A collection of short stories with a central theme surrounding a post-apocalyptic realm and the city of Los Angeles.
Fever Dream: Dora and Jamal two transients vie to stay alive in harrowing conditions.
Black Crow Laughing: It’s true love when Tyler risks all for Emily.
We Are the Hunters: Adam, a reluctant hero does what it takes to try and save Sarah, a young girl from an unspeakable fate.
Californication: Samantha, a XXX starlet conquers the p**n world but soon finds her fame comes at a ghastly price.
The Chose Ones: Chad and Skylar struggle to flee the inevitable clutches of an interplanetary force.
Ghosts in The Machine: Jeremy, a celebrity has a most bizarre encounter with the president and realizes his evolutionary destiny.
May They Not Be Forgotten: Kathleen realizes there is life after cancer and reflects upon the loss of all the citizens in the City of Angels at a memorial.
I’ve had the sincere privilege and honor of reading a handful of this author’s efforts and find that each release is more compelling that it’s previous. With fresh, innovative and crisp ideas, it’s every bit as much of a milestone witnessing this gifted wordsmith hone his craft just a little more with each novel. Undead L.A. of course is no exception. Fear not constant reader, for if you had neglected to pick up the predecessor’s edition one can still follow the foray with each spell binding page.
Sagliani appears to understand his market well and targets not specifically any genre demographic. On the surface this effort appears to appeal strictly to the fanaticism of zombie fans. Undead L.A. is much more than that. In fact the zombies, in a way are characters almost on a secondary level. They lurk, roam and feast in the shadows, a certain subtext if you will. The real action is revolving around the characters and how they manage to coexist in a world come undone.
A psycho social look at how society fares after virtual Armageddon is highlighted. We get a glimpse into the psyches of varying characters. It matters not if the protagonists are male or female. This author has an uncanny precedence for making us empathize with their collective plights. We relate to each on a subconscious and also much more tangible level. We cheer them on without even fully realizing it even if we know their demise is awaiting them ominously around any corner.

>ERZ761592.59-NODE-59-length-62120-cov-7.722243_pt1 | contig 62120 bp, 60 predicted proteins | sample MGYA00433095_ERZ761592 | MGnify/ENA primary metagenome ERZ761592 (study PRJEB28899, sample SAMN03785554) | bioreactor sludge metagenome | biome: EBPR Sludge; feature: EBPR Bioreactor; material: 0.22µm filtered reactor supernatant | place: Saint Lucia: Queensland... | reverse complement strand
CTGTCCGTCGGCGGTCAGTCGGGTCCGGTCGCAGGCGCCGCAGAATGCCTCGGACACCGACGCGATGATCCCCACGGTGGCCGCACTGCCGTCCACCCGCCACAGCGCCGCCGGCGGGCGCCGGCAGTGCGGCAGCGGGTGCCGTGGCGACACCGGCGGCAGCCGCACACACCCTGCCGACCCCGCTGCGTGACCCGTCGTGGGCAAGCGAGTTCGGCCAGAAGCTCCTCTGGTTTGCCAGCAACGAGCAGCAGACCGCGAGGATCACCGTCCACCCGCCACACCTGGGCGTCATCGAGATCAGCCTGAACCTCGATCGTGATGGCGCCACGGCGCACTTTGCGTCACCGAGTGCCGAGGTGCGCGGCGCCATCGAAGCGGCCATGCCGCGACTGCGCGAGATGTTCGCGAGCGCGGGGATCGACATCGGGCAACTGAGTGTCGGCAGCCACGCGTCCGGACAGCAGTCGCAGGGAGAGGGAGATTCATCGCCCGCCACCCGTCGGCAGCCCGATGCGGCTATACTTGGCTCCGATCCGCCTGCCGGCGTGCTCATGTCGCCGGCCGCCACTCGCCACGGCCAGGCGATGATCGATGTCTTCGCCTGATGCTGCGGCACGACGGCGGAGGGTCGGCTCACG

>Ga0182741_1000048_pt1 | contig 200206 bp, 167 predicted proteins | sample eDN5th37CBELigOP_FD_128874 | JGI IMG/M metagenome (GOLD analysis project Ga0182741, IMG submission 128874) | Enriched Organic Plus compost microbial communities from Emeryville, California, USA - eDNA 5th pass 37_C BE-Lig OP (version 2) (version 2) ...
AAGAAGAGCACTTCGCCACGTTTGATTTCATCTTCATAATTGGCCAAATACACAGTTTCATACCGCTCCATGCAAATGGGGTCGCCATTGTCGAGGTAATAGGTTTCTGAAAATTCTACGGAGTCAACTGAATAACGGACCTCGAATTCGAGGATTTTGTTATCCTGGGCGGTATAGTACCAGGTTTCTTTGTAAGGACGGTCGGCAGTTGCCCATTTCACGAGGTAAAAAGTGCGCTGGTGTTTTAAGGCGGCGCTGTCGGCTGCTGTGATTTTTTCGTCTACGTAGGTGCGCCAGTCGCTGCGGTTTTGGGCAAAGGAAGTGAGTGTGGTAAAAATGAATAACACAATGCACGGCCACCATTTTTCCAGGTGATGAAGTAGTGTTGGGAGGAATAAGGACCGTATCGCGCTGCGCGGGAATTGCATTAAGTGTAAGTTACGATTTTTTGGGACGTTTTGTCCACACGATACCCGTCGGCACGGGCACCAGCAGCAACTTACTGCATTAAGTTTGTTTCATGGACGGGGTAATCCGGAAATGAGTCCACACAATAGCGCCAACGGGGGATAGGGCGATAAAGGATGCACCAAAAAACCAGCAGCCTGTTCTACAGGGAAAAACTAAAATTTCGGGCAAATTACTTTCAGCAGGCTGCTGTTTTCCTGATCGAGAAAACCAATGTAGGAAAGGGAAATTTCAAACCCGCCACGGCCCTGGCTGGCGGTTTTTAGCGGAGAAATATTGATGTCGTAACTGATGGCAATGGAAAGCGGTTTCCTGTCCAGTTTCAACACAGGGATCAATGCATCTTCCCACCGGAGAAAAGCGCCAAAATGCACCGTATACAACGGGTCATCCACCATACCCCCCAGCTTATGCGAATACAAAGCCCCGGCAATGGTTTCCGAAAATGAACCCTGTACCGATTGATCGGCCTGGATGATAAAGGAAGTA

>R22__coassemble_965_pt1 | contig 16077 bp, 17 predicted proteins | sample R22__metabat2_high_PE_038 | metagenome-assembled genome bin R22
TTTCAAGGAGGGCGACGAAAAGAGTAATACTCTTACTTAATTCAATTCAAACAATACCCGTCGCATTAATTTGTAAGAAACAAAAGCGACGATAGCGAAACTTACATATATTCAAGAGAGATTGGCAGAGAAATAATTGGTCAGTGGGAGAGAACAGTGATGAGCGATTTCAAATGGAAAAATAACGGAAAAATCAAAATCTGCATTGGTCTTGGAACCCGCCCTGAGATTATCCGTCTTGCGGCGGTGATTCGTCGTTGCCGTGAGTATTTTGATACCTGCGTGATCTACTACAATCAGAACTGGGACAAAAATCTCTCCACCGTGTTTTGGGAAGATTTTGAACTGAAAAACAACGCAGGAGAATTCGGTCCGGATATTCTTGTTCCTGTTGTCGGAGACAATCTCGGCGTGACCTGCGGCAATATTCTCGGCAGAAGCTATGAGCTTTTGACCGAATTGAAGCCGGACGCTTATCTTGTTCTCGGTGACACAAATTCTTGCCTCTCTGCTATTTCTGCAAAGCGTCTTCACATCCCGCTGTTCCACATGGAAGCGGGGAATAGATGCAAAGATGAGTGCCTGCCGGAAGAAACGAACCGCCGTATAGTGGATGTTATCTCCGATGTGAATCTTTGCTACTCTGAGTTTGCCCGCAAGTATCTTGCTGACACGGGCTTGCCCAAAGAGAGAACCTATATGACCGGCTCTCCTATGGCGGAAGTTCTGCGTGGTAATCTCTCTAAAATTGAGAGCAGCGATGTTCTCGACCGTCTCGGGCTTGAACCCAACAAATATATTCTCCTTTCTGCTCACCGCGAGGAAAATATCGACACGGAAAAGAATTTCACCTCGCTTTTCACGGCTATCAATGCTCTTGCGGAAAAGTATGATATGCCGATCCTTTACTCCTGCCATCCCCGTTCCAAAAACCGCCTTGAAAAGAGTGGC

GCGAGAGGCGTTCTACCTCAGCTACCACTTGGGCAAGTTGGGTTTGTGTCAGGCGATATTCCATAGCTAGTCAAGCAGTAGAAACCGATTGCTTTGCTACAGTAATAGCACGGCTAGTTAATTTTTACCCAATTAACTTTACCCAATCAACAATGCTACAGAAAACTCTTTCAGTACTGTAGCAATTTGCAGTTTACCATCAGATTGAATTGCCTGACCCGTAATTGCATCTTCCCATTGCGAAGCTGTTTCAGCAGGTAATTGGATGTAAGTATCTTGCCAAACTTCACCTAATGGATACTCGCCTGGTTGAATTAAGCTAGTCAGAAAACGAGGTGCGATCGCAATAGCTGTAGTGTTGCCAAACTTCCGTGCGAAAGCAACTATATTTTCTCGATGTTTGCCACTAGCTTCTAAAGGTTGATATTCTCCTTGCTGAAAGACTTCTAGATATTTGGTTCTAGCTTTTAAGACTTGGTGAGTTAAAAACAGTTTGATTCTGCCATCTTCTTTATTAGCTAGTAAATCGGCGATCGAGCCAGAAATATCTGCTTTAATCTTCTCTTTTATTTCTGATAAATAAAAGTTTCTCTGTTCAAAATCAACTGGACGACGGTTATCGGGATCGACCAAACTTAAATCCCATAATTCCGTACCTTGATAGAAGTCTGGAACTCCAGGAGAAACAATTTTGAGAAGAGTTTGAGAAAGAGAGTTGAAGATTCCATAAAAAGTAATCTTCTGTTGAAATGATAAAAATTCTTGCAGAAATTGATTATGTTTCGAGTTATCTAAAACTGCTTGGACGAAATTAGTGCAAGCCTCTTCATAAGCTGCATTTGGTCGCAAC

Perhaps Sagliani’s greatest gift is the ability to epitomize the point of view expression. Although each of these tales are told from a third person perspective, we are still drawn to the characters. We get a feel for their emotions, their hopes, their dreams and of course last but certainly not least their fears through inner monologue. It creates a suspended sense of belief, plausibility and rationale even in a far-fetched atmosphere. An undeniable sense of sentimental nostalgic is high-lighted. It’s interesting to witness each character reflect on their past, their very recent present and how each had dreadfully taken their future for granted. We question not the tale’s authenticity and ravenously trek on through each chapter.
At times the levels of exposition appears to be on the brink of over indulgent. My primary concern was perhaps the reader may get distracted in chartering into the past repeatedly. It would be an awful shame to deter away from the maximum impact of each story. As the sentences, paragraphs and pages unfold however, the fine blend of exposition, action, and dialogue seems to be mixed just right. A glimpse into each character’s life prior to the outbreak only solidifies the person they’d become in the here and now.
One of my favorite elements was the chapter breaks in between each tale. The reader is treated to a barrage of factoids about the history of Los Angeles. This seems to deliver another element of realism between takes of surrealism and is a formidable combination to the avid reader. Overall an exquisite read from a constantly flourishing writer. I can’t wait to see what lies ahead on the horizon for Devan Sagliani.